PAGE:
Mario Tennis Aces Review – A Challenging and Solid Return to Court

Mario is one of the most iconic characters in all of video game history. The character who started off as a simple plumber out to save a princess of a kingdom of mushrooms has now appeared in too many games to count, including more than a few different sports type games, from soccer to kart racing and tennis. Mario Tennis Aces is the latest in the long line of Mario sports spin-off titles. It is the first Mario sports title available on the Switch. There have been several gameplay updates for this newest title beyond just the general increase in graphics, and it is a very good installment in the Mario spin-off titles.

Mario Tennis Aces
Publisher: Nintendo
Developer: Camelot Software Planning
Platform: Nintendo Switch
Release Date: June 22, 2018
Players: 1-4 Players
Price: $59.99

Mario Tennis Aces is a fairly accessible tennis game and is generally fairly fun to play. But if you are a tennis fan or know, well, anything really, about how actual tennis is played… Mario Tennis is going to be absolutely frustrating. While you play through the main story campaign in the game, you will come across several diverse and infuriating levels. While each stages main boss may not be an overly difficult challenge once you learn their tricks, individual stages will have you pulling your hair out.

Make no mistakes here, the infamous Nintendo rubber-banding A.I is on full display here, with certain stages just being twelve different types of unfair. You see, you’re not just playing tennis matches on different courts, no. You’re playing tennis matches against floating mirrors that require certain shots to beat, or against a blooper on a ship in the middle of a raging storm with a giant mast in the center of the field.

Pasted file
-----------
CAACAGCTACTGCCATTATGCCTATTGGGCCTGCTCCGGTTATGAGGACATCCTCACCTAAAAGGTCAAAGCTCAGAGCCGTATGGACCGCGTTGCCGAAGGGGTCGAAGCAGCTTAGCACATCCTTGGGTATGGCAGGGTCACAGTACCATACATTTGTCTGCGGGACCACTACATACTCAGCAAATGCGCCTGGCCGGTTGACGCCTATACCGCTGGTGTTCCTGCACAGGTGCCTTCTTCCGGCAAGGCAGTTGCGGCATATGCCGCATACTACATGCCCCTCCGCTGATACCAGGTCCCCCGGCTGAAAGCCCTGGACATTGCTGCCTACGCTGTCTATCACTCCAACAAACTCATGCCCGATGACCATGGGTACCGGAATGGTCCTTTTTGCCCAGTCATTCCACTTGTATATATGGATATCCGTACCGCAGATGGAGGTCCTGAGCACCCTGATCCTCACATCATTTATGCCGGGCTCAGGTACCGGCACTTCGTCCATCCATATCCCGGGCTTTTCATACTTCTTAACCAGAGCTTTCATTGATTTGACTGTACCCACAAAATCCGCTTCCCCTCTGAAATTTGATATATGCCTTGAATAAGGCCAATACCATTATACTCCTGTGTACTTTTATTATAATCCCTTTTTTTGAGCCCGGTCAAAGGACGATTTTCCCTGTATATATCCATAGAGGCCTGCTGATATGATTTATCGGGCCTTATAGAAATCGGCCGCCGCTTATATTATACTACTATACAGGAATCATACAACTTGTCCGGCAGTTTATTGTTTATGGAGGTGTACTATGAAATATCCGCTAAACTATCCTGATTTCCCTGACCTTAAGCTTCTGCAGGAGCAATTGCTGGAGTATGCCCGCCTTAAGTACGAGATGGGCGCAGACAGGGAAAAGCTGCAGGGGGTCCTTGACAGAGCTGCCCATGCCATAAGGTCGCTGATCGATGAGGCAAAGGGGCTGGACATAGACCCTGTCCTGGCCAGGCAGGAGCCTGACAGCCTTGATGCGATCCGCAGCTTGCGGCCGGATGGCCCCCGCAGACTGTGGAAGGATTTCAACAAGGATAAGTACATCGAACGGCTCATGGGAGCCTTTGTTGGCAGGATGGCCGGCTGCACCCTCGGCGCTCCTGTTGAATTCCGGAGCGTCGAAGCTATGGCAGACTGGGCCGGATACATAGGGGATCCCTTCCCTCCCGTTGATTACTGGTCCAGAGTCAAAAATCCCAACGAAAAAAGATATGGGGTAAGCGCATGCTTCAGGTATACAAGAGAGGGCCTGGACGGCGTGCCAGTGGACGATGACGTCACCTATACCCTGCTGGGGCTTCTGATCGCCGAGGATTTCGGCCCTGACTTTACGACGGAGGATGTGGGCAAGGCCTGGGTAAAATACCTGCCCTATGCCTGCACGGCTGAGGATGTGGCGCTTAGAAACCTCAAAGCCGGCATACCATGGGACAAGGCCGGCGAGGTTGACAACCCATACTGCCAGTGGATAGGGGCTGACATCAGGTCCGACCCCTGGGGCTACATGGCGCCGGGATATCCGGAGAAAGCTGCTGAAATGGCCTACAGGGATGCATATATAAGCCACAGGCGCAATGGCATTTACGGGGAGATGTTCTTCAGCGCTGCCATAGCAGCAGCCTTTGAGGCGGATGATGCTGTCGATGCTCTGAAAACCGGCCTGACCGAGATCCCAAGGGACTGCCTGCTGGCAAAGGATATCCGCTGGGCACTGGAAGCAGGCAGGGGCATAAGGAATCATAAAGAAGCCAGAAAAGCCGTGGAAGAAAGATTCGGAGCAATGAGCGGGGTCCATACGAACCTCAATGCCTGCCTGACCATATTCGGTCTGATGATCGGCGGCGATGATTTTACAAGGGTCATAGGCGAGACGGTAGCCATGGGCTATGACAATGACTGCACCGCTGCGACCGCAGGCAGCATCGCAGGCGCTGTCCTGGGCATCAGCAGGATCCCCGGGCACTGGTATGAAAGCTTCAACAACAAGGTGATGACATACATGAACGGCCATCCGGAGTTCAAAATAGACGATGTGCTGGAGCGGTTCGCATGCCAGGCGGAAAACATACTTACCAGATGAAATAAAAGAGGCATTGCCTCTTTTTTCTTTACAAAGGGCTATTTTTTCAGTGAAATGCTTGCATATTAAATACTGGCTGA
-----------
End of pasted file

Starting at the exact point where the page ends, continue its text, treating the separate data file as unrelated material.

This is the games biggest fault. In an attempt to make tennis more fun and Mario-esque, the developers added in a ton of extra hurdles for the player to overcome. Most of the time it isn’t so bad, but there are more than a few stages that just insanely unfair. In the match against the blooper on the ship, the bad AI cheating is especially prevalent (it is one of a few matches that are just particularly bad).

Since you are on a ship and there is of course a mast in the middle of the field, you will routinely see yourself up in points, only to have entire matches stolen because the blooper will be able to pin point hit the mast, causing the ball to quickly fire off in the opposite direction of where you would expect it to go.

Add in the spin shot and drop shot, the computer controlled opponents have plenty of ways to troll you. You will see this in a few matches in the main game and almost constantly when playing just normal matches against the computer.

I’ve never understood why Nintendo has such extremely trolling AI in their spinoff games, but at least you don’t have to contend with it as often as in other games here. However, it is still present and is still a massive headache.

The good news here is the fact that the campaign is relatively short, most players will be able to complete the game in about 5 hours or so.  This naturally depends on how much time you take on the harder courts and if you go about completing every side court you come across. The game itself is fairly linear.

Not only is the game short, but each court stage in the game is meant to help you hone your different shots and the different, non-tennis mechanics the game offers. While this is, at its core, a tennis game, I can’t say I’ve ever seen a tennis match end by one of the pro players creating sheets of light, jumping off of them and smashing the ball in to the face of their opponent, which is actually a viable technique in MTA.

Not only can you win via point totals, beating your opponent in a relatively fair tennis match, you can also beat them by breaking their rackets. You can do this by using the super shots and special shots available to each character. You can’t just fire off these shots willy nilly, however. You will have to increase your special meter by performing continuous volleys, performing trick shots and returning the ball while standing in special star markers that being to appear in each stage.